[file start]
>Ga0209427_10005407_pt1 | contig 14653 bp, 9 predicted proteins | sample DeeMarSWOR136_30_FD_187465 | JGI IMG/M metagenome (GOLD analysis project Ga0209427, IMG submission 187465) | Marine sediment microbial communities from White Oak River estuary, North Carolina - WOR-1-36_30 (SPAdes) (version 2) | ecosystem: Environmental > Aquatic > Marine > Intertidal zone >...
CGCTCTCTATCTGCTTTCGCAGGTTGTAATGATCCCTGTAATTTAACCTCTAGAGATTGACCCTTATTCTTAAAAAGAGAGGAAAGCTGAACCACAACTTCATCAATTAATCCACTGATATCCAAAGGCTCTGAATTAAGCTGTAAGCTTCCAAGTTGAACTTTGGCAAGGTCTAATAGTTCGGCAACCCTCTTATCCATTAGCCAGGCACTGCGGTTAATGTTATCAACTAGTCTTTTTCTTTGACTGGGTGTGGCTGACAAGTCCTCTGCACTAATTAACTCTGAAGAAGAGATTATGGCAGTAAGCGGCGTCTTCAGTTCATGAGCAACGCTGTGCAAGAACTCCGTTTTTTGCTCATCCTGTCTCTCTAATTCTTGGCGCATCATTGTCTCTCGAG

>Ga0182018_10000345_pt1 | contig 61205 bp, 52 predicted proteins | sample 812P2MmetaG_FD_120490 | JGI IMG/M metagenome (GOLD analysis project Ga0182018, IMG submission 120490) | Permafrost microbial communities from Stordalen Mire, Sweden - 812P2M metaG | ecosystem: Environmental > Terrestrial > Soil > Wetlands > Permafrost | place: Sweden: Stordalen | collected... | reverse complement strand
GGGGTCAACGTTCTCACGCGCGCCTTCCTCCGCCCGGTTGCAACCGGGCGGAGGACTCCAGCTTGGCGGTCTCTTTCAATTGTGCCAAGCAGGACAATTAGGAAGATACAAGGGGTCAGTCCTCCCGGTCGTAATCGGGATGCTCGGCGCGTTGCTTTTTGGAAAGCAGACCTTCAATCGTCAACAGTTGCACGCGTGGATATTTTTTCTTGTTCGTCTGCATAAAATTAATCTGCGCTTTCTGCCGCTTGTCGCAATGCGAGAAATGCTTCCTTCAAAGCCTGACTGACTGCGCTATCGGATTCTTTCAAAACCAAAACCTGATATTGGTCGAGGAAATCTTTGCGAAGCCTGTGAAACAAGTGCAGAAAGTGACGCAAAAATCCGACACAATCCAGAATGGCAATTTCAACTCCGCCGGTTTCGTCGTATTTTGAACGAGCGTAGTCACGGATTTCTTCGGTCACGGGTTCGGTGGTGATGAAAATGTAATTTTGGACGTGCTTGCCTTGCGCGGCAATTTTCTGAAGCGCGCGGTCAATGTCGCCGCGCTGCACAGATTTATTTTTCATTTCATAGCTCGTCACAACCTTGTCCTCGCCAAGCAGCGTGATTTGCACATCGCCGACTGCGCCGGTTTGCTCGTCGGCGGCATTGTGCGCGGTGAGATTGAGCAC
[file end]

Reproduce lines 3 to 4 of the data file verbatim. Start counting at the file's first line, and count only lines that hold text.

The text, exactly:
>Ga0182018_10000345_pt1 | contig 61205 bp, 52 predicted proteins | sample 812P2MmetaG_FD_120490 | JGI IMG/M metagenome (GOLD analysis project Ga0182018, IMG submission 120490) | Permafrost microbial communities from Stordalen Mire, Sweden - 812P2M metaG | ecosystem: Environmental > Terrestrial > Soil > Wetlands > Permafrost | place: Sweden: Stordalen | collected... | reverse complement strand
GGGGTCAACGTTCTCACGCGCGCCTTCCTCCGCCCGGTTGCAACCGGGCGGAGGACTCCAGCTTGGCGGTCTCTTTCAATTGTGCCAAGCAGGACAATTAGGAAGATACAAGGGGTCAGTCCTCCCGGTCGTAATCGGGATGCTCGGCGCGTTGCTTTTTGGAAAGCAGACCTTCAATCGTCAACAGTTGCACGCGTGGATATTTTTTCTTGTTCGTCTGCATAAAATTAATCTGCGCTTTCTGCCGCTTGTCGCAATGCGAGAAATGCTTCCTTCAAAGCCTGACTGACTGCGCTATCGGATTCTTTCAAAACCAAAACCTGATATTGGTCGAGGAAATCTTTGCGAAGCCTGTGAAACAAGTGCAGAAAGTGACGCAAAAATCCGACACAATCCAGAATGGCAATTTCAACTCCGCCGGTTTCGTCGTATTTTGAACGAGCGTAGTCACGGATTTCTTCGGTCACGGGTTCGGTGGTGATGAAAATGTAATTTTGGACGTGCTTGCCTTGCGCGGCAATTTTCTGAAGCGCGCGGTCAATGTCGCCGCGCTGCACAGATTTATTTTTCATTTCATAGCTCGTCACAACCTTGTCCTCGCCAAGCAGCGTGATTTGCACATCGCCGACTGCGCCGGTTTGCTCGTCGGCGGCATTGTGCGCGGTGAGATTGAGCAC